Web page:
Capitolbeat, the New York Times and Raleigh
Here’s another reason why you should come to our conference this November: You can meet fellow soldiers in the statehouse wars who are staying in the trenches.
If you missed this New York Times story, it’s worth a read. Although it’s about the statehouse in New York, the same could be written where I’m from (in North Carolina) or just about any other state capitol I know of. From the story:
The long, slow bleed of reporters out of New York’s capital has become more like a geyser in recent years as news organizations try to reckon with shrinking advertising revenue and falling circulation.
This journalistic exodus raises questions about whether politicians and special interests in Albany — a place with tremendous power and a history of how that power can corrupt — will be given the scrutiny they merit.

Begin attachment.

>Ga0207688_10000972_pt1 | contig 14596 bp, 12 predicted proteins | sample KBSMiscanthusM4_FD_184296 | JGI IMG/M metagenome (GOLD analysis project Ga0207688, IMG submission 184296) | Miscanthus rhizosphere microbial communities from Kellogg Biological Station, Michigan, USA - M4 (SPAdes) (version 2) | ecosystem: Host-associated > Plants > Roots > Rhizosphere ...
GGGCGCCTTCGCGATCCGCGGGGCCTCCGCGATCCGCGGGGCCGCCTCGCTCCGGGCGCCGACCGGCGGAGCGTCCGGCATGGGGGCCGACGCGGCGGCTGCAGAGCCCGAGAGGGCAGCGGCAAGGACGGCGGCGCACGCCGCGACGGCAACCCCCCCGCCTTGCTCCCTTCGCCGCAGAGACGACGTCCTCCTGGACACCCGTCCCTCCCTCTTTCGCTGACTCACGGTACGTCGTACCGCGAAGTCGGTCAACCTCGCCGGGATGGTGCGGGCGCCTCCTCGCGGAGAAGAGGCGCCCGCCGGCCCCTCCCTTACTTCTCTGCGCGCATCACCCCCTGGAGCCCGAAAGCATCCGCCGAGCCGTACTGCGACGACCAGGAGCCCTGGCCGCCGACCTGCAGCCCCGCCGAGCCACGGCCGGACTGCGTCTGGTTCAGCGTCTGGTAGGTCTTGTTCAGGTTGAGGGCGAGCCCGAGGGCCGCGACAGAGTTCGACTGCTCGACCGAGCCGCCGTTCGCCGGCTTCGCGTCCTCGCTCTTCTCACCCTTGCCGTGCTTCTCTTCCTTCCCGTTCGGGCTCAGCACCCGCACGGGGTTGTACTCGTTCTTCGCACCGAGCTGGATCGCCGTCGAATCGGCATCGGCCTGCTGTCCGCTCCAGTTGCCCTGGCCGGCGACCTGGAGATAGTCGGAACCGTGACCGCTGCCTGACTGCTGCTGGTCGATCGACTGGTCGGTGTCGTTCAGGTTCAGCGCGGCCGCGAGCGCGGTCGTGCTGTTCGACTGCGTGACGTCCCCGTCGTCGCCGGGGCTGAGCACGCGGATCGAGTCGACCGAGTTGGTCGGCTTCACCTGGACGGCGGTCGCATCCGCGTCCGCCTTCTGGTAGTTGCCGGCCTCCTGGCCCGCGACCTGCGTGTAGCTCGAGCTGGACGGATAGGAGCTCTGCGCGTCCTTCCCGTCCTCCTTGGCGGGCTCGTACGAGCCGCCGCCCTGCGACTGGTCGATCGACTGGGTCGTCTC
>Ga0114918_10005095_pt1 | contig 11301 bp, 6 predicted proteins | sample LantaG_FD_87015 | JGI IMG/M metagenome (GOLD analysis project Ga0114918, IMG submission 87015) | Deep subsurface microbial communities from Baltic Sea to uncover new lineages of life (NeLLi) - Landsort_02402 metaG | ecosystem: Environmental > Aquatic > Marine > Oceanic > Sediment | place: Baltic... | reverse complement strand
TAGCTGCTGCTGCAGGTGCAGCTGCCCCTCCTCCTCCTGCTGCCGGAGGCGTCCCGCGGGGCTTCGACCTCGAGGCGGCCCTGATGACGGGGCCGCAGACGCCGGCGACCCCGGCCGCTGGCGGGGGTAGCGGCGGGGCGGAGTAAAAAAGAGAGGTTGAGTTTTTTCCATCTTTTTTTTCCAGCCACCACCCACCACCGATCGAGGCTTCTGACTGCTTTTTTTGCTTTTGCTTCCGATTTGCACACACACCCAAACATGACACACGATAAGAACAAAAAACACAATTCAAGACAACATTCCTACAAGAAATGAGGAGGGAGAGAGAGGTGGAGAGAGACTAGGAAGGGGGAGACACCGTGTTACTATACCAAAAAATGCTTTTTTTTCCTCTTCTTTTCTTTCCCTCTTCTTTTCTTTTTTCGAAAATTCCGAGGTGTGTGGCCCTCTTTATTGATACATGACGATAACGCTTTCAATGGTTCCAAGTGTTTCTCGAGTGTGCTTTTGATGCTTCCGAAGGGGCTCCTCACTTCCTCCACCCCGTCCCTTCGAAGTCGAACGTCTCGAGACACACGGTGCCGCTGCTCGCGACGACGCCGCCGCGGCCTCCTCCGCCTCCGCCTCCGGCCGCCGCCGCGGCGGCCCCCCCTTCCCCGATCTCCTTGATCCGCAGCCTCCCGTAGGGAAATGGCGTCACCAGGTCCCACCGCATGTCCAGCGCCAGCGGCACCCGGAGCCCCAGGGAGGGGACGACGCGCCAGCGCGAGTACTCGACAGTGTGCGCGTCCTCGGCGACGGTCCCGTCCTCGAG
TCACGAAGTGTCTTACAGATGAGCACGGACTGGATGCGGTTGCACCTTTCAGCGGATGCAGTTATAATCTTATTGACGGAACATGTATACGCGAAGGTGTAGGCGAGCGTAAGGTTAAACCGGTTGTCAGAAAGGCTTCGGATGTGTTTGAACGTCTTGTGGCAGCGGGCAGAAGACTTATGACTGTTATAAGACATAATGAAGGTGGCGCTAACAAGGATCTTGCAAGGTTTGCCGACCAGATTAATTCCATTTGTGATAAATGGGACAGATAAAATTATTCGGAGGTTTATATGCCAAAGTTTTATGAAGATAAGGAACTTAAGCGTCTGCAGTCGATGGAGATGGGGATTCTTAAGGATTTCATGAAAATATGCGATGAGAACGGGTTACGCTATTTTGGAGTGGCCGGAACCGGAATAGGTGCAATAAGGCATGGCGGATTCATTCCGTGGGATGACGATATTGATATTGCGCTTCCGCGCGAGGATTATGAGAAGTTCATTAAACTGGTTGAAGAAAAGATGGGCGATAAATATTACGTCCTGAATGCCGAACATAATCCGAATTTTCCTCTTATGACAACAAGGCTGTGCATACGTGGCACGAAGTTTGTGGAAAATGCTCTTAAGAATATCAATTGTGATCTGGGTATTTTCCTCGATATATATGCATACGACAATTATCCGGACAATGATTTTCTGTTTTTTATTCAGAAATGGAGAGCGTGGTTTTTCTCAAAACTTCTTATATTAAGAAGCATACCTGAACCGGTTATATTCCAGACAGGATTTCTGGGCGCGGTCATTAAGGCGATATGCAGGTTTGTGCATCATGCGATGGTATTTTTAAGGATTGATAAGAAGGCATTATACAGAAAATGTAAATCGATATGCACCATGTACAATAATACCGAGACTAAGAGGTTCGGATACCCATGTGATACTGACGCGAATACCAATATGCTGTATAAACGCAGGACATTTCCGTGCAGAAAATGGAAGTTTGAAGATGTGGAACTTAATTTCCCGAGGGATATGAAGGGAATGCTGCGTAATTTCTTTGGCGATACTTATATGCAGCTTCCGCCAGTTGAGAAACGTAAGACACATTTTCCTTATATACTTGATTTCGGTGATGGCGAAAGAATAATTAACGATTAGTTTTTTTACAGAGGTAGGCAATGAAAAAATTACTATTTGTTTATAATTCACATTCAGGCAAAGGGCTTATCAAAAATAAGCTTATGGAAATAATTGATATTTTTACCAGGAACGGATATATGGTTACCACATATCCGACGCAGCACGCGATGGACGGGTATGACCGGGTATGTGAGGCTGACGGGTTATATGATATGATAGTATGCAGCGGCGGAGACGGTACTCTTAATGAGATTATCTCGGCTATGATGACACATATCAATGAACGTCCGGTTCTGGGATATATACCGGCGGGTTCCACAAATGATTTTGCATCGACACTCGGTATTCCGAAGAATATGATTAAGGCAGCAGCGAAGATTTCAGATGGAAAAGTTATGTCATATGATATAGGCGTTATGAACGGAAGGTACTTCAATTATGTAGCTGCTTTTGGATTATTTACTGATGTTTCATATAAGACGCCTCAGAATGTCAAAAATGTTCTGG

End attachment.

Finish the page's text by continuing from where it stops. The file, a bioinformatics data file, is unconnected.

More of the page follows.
“It’s discouraging, because there’s just so much power in the state government,” said Evan Cornog, associate dean at the Columbia University Graduate School of Journalism and publisher of The Columbia Journalism Review. If newspapers are not reporting on statehouses, “it deprives journalism of one of its sources of legitimacy: to be that watchdog,” he added. “And it’s not as if we’re functioning in a transparent environment. People are working hard to conceal stuff.”
Our humble organization gets a shout out as well:
A separate review by Capitolbeat, the Association of Capitol Reporters and Editors, found that in 2007 there were just 407 reporters covering a statehouse as their full-time job. The National Conference of State Legislatures said that it had noticed fewer articles about state politics in the news media and fewer reporters applying for credentials at state capitols.